MJ: During this year’s lockdowns, Joe aligned his ethics with his actions and became a vegan – with the support of Greta.


JOE: I thought she would be like ‘urgh, lentils! Urgh, sweet potatoes!’ but, umm, she seems to enjoy whatever – I think that’s her motivation; whatever we’re eating – especially my boyfriend – whatever he’s eating, she loves it, she wants it.


MJ: New York City doesn’t strike most people as the sort of place you stop to chat with your neighbours. At least that’s what I thought when I visited years ago. But Hell’s Kitchen, a neighbourhood on the west-side of Manhattan, where Joe has lived for decades, is a different story.


JOE: It’s a mixture of people who have live here for 50 years with their parents with young people moving in and people live me who’ve been here 20 years, so we all know each other. I know everyone in the building. There’s like, not a rehab facility, but sort of like a halfway house next door – everybody there knows Greta. You know, people see Greta coming down the street and you hear, ‘Greta! Greta!’ Everybody knows Greta.


MJ: In fact, it’s a place where Greta made a lasting impact on the residents.  One weekend, when Joe and his partner went away for some time together, the couple’s neighbours stopped to play baby – well, doxie – sitter. 

The weekend would prove life-changing for the couple, who made a big decision after the gift of Greta’ company.


JOE: After spending time with Greta, ummm, they decided to get a dachshund – Elvis – and that’s Greta’s best friend and boyfriend. He’s amazing as well. Greta’s not a big fan of other dogs, she doesn’t really like other dogs, she tends to bite them even though she has no teeth, but when she sees Elvis, her little face softens and she just licks him and he licks her back and they’re very affectionate. And they have a cat, as well, named Martin.  And the three of them together as so cute together, it’s Greta’s most joyous time, is when she sees Elvis.


MJ: But, after seventeen years, Greta isn’t the same dog she once was. She’s still strong-willed, but her body is defying her and Joe and his partner are preparing themselves for what every pet-owner dreads: the time when you must say goodbye.


JOE: Yeah, the last year has been touch-and-go, she’s had this chronic cough and about a year ago we thought we’d need to put her down, but she bounced back. And that’s sort of been an ongoing thing. She’s also had in the last few months serious kidney issues, pancreatitis, she had a pretty severe seizure and she kind of goes in and out of health. Like, just a few days ago we thought, ‘This is it, we have to call for someone to the apartment to put her down because she’s suffering.’ And then she bounces back; right now it’s really about giving her what she needs, as we assess everyday where she is. Yes, we’re coming to the end. I selfishly want her to make it to 18 but I can’t set goals for that way because she has to be healthy and she has to be functional and happy. You know, that decision, you know, my boyfriend is incredibly compassionate but able to see the bigger picture; I think very emotionally. And while he thinks very emotionally, he’s also able to say ‘is she suffering what is her quality of life?’ and that’s where the decision will go – what is her quality of life? What is her integrity like?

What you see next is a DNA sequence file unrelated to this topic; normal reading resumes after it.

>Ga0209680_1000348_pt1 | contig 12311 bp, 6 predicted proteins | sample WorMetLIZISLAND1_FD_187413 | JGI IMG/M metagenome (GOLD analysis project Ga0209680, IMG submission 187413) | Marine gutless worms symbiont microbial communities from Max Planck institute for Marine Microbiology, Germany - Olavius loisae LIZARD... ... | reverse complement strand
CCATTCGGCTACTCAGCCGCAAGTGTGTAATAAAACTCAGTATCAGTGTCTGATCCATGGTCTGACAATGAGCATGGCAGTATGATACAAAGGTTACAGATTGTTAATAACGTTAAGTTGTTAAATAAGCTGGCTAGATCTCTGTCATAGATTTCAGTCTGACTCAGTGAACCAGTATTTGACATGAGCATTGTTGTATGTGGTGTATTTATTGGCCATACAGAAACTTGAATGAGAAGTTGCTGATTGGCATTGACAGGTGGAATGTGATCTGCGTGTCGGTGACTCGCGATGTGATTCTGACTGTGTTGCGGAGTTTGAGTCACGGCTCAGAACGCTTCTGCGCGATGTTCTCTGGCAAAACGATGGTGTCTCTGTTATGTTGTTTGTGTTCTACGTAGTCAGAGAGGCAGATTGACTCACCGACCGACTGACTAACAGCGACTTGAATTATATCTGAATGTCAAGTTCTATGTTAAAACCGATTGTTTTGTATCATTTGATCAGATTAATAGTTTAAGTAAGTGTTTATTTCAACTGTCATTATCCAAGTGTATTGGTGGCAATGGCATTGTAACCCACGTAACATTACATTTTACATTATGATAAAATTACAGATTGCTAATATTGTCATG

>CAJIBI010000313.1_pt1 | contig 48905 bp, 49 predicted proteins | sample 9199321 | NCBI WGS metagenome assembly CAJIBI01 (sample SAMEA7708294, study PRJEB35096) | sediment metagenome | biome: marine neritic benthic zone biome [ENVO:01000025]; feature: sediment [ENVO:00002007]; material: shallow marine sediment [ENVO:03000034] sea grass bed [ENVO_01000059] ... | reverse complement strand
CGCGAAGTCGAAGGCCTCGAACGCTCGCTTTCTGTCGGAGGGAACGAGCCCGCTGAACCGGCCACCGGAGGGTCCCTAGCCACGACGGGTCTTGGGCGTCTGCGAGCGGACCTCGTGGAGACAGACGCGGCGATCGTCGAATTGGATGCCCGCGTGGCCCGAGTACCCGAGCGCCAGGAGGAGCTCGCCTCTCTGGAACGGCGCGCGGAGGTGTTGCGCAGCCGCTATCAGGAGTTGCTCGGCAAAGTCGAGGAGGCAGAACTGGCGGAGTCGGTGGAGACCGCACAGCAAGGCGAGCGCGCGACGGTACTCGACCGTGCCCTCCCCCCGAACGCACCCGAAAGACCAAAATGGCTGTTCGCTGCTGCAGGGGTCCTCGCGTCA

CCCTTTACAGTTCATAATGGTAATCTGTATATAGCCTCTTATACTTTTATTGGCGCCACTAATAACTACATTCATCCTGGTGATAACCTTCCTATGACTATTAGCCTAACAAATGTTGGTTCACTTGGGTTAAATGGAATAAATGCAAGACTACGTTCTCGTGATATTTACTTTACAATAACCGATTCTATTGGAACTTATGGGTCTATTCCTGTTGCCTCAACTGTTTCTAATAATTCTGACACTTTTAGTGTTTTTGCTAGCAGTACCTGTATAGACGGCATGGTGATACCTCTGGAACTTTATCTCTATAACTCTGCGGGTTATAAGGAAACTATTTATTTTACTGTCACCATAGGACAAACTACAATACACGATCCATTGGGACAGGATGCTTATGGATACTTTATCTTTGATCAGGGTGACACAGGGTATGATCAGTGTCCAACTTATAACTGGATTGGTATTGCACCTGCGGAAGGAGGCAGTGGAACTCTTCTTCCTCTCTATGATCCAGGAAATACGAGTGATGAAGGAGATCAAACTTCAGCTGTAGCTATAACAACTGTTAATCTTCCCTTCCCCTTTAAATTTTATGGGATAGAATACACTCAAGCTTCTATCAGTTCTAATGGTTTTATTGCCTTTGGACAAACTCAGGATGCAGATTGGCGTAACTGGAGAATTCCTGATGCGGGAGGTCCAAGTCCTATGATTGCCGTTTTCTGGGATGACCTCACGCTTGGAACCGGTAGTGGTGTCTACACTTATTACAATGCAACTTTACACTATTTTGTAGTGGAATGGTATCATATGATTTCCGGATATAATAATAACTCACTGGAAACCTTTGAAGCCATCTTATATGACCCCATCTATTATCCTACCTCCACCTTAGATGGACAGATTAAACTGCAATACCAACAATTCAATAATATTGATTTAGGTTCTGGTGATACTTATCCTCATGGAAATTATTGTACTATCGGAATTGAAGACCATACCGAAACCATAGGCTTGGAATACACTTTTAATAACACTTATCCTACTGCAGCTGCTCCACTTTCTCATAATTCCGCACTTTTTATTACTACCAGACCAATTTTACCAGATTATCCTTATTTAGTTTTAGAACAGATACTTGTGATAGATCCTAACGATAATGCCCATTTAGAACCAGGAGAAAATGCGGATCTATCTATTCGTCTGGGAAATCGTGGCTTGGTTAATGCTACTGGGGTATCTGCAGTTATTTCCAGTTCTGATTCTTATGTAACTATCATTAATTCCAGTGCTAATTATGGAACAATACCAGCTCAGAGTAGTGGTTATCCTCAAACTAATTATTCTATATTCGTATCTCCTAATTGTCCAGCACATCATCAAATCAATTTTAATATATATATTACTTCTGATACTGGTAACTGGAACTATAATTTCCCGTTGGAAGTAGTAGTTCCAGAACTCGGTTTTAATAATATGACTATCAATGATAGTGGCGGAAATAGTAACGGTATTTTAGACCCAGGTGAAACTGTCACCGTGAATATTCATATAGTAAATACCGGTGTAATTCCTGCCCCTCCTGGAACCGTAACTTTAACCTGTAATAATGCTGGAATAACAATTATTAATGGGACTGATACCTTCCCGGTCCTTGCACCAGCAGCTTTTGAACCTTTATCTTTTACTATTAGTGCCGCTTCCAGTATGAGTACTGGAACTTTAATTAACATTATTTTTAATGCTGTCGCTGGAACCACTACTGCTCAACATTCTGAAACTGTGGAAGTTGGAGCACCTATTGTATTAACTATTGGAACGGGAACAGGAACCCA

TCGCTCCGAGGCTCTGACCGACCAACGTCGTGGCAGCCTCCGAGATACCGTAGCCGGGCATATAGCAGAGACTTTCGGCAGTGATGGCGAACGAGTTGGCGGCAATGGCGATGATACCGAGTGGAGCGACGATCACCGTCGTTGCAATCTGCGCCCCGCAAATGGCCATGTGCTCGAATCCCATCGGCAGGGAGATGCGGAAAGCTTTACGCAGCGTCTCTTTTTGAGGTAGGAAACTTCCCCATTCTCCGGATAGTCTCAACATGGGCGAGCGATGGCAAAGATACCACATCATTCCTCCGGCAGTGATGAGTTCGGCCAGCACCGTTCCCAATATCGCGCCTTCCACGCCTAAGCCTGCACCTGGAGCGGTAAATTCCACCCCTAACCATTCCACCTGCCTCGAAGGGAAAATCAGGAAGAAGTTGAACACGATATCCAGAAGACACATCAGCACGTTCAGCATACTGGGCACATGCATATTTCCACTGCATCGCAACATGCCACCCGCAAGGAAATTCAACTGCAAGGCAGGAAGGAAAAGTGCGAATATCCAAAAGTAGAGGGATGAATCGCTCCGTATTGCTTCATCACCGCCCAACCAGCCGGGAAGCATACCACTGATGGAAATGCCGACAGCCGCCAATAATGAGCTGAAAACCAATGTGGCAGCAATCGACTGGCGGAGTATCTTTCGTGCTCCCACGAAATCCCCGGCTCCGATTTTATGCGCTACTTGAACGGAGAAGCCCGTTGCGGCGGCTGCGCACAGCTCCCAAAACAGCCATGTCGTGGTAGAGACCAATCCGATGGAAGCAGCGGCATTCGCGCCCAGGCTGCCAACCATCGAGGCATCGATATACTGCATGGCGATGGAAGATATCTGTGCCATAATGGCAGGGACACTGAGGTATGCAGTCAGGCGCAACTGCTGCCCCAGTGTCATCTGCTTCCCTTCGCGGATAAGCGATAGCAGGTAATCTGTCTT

MJ: What makes a good life? According to Joe, Greta has had it all.


JOE: Every day of her life has been special; every day has been Christmas and her birthday wrapped up into one. 


MJ: And, by choosing to keep her, he’s had it all, too.


JOE: I can read her now – you know what I mean? She goes to my boyfriend for, like, treats, but when she’s sick she comes to me and she looks right at me. For the most part, I can read her right back. I guess I’ve learned about patience and love – that’s the biggest thing. I would have missed out on so much with a real relationship with her, the real relationship that we developed as a result of my decision to keep her. If I had gotten rid of her, I would have missed out on the opportunity to get to know her and stick by something in the bad times and the good. And also I got to see how much joy Greta brings to other people and how she’s touched the lives of my parents and my neighbours and strangers on the street – she gives them a smile. She has touched many people’s lives and I got to witness how awesome she is through that. Even though she drives me crazy – that doesn’t matter.  I get to experience how loving and how funny and how wilful she is. I wouldn’t have experienced that if I got rid of her. I would have hopefully given her to a good home; I’m sure I would have been incredibly selective but I would have missed out on an incredible experience.


MJ: Since this interview was recorded, Joe has said goodbye to Greta and his father, who passed away within one day of each other. This episode is his tribute to them.